La [mujer] es, por esencia, el ángel del hogar. Y ¡ay! de la Humanidad, y ¡ay! de la mujer, si un día el ángel deja abrasar sus ténues alas en el fuego destructor de la soberbia y abandona el oculto y amoroso albergue donde siempre viviera, para lanzarse locamente en el raudo torbellino de esa vida pública en medio de la cual el hombre tiene que reñir las más violentas y terribles batallas.
(Woman is by nature the angel of the home. And alas for Humanity and alas for woman, if one day the angel should allow her slender wings to be scorched in the consuming flame of pride and abandon the secret and loving refuge she has always inhabited, to hurl herself madly into the impetuous whirlwind of public life, in the midst of which man has to fight the most violent and terrible battles.)
Women's special privilege and function was to create and sustain the psychic space of the home and the emotional closeness that was now being marketed as the sign of the ideal marriage and family. Wives, according to a popular nineteenth-century Spanish marriage manual, performed a vital duty by providing daily doses of love and comfort for their mates, exposed to the pressures of incipient capitalism: "el uno vuelve siempre en medio de los suyos con la frente encorvada por las preocupaciones del día, abrumado por los azares de la vida pública; la otra desempeña el sacerdocio sublime del san-
tuario doméstico y prepara allí al hombre horas de alegría y de consuelo" (he always comes back to his loved ones weighted down with the worries of the day, exhausted by the vicissitudes of public life; she performs her sublime ministry in the domestic sanctuary, where she prepares hours of cheerfulness and consolation for her man).
Feminine domesticity was clearly an ideal which marked off the middle classes both from the aristocracy and from the working classes, although writers presented it as woman's essential nature regardless of class lines. The constant admonitions to lead a demure and secluded existence signalled a preoccupation to differentiate the model woman from the image of the aristocratic lady who, in the eighteenth century, had begun entertaining on a lavish scale in her home and behaving with less public restraint than had traditionally been demanded of her. Carmen Martín Gaite shows in Usos amorosos del dieciocho how upper-class women in the eighteenth century were replacing the traditional concept of recato (feminine modesty) with a more forward manner, known as el despejo . At the same time, wealthy women began to socialize more, giving evening entertainments, tertulias and saraos , in the home, where guests engaged in gossip, gambling, and dancing. The eighteenth-century custom of the cortejo , originally a Platonic relationship, was coming suspiciously close to adultery towards the beginning of the nineteenth century. Around this time also, women began the practice of daily visiting and attending public entertainments such as the theatre and the opera, all of which gave the bourgeoisie an impression of licentious freedom on the part of the great ladies of Spain.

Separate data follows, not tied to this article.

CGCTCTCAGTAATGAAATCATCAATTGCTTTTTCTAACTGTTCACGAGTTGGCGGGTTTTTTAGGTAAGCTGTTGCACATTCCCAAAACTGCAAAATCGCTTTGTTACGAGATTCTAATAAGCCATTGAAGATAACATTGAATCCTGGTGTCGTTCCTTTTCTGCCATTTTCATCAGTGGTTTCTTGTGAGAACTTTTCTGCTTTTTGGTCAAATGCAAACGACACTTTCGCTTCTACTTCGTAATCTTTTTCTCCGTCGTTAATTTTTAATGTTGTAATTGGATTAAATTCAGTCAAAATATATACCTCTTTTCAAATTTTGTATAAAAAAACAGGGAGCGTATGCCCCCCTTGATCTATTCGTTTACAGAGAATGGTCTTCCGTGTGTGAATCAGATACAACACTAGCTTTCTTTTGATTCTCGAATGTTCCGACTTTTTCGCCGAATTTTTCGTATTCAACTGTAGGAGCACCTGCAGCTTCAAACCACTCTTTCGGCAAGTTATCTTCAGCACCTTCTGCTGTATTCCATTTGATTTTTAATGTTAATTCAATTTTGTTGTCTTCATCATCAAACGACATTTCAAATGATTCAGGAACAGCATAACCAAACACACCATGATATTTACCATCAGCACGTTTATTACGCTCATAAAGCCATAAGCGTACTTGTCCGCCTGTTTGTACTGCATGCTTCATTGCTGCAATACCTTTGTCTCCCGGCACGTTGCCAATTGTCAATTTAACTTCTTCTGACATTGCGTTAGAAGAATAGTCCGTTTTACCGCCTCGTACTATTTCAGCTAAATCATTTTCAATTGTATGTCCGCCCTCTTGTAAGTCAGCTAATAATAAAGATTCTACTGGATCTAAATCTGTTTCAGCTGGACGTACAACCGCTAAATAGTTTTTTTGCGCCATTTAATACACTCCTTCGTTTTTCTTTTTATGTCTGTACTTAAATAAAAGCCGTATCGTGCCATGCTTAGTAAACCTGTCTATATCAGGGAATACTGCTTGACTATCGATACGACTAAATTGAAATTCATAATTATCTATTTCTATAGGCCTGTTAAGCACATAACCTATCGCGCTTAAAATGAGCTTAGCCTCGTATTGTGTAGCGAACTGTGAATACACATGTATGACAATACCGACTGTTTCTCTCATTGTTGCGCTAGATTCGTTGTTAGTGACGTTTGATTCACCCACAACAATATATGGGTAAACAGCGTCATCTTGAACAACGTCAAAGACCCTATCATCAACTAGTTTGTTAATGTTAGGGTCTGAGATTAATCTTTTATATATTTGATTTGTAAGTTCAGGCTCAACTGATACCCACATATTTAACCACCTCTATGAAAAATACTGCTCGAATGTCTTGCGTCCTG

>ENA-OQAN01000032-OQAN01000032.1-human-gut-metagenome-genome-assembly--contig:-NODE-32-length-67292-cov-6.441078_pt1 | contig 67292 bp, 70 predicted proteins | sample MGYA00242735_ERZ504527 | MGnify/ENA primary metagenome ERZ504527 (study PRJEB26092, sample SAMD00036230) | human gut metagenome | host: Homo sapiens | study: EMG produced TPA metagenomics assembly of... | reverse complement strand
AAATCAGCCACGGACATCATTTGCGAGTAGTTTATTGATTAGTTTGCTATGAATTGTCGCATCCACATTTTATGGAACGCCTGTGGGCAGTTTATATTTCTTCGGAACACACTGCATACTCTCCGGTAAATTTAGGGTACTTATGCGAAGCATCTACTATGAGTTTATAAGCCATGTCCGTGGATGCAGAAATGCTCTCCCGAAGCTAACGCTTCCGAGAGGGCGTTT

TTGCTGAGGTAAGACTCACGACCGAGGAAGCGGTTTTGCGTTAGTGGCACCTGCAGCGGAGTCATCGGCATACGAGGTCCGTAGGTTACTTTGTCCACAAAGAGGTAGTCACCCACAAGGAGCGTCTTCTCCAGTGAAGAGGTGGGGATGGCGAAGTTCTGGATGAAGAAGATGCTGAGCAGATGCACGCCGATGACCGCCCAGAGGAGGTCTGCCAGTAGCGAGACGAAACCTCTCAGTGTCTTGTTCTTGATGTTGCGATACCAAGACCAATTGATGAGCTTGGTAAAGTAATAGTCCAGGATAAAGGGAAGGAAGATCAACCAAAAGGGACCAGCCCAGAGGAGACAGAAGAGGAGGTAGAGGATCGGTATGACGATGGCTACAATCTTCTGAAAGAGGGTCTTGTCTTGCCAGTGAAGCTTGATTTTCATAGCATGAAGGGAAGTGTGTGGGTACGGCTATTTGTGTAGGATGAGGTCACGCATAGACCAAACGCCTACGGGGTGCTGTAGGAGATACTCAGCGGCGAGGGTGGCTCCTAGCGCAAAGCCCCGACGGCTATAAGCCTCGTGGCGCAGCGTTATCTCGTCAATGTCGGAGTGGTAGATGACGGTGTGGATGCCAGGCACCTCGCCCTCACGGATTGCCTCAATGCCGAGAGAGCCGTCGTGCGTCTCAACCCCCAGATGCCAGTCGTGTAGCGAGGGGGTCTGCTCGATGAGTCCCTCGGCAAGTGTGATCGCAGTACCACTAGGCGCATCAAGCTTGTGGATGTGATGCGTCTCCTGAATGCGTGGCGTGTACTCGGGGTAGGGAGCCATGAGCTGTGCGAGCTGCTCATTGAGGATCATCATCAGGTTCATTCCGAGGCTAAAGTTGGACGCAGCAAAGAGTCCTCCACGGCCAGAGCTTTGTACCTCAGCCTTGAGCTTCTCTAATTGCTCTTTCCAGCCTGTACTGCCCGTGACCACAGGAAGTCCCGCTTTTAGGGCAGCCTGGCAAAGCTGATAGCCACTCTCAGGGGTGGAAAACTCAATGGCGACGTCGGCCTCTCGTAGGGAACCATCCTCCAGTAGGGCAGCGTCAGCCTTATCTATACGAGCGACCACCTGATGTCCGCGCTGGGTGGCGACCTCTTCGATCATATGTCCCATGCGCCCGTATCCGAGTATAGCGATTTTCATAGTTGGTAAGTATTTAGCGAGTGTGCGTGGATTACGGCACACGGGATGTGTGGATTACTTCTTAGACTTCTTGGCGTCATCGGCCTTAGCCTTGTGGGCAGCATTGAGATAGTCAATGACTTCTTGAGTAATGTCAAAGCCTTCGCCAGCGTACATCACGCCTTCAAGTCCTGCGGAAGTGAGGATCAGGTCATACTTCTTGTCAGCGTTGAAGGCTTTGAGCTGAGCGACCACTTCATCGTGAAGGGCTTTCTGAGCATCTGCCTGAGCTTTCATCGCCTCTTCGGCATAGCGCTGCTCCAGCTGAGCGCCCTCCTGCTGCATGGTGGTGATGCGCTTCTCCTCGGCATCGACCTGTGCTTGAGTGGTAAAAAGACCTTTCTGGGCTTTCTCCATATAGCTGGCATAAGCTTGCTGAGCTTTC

The bourgeois angel was counterpoised not only to the aristocrat but to women of lower social rank, for her exclusion from all productive labour was a way of signifying her family's rise out of the working class, most of whose women were employed in agriculture, industry, or service. This strategy was analyzed by the nineteenth-century sociologist and economist Thorstein Veblen, who argued in The Theory of the Leisure Class (1899) that a special semiotic role had recently devolved upon middle-class women. Middle-class men, who were richer than the working classes but who could not afford to stop working themselves, allotted the formerly aristocratic privilege of leisure to their women. Thus, it was thought essential that women confine their activities to the place which had become the antithesis of the public, working world: the home.
Enlightenment revisions of biology were enlisted in the reinterpretation of gender roles. As Thomas Laqueur shows, around the end of the eighteenth century the ancient one-sex model of sexual isomorphism, in which woman is figured as an imperfect homology of man, was challenged. There arose a notion of radical sexual dimorphism that gradually displaced the hierarchical concept of gender, rooted in classical learning, which had prevailed for millennia. In a further important shift, biology became the new epistemic foundation for prescriptive claims about the social order. "Natural" anatomical, physical, and mental differences between the sexes were now stressed by medical textbooks and social theorists as the basis for determining men's and women's respective roles. It was now argued that women's difference from men—their mental and muscular fragility as well as their emotional sensitivity and the primacy of their reproductive system, designed them for the private sphere, domesticity, and childbearing. Female and male were figured as in-commensurably different and complementary. Galdós's contemporaries Juan Valera and Leopoldo Alas both subscribed to the new orthodoxy that woman "radicalmente, no sólo en su forma corpórea, sino en su esencia y en su espíritu, difiere del hombre" (is fundamentally different from man, not only in bodily form but in essence and mind) and that women were therefore unfit for intellectual endeavour, which, like politics, was the province of the masculine.